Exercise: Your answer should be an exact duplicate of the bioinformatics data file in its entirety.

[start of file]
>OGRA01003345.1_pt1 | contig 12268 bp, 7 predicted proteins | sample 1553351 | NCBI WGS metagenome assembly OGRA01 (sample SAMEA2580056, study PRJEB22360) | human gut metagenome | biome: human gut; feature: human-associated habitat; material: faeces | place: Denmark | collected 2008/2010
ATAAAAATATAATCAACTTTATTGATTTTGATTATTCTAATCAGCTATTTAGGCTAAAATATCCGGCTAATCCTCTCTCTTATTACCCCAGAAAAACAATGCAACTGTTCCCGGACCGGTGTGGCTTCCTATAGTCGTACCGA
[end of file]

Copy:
>OGRA01003345.1_pt1 | contig 12268 bp, 7 predicted proteins | sample 1553351 | NCBI WGS metagenome assembly OGRA01 (sample SAMEA2580056, study PRJEB22360) | human gut metagenome | biome: human gut; feature: human-associated habitat; material: faeces | place: Denmark | collected 2008/2010
ATAAAAATATAATCAACTTTATTGATTTTGATTATTCTAATCAGCTATTTAGGCTAAAATATCCGGCTAATCCTCTCTCTTATTACCCCAGAAAAACAATGCAACTGTTCCCGGACCGGTGTGGCTTCCTATAGTCGTACCGA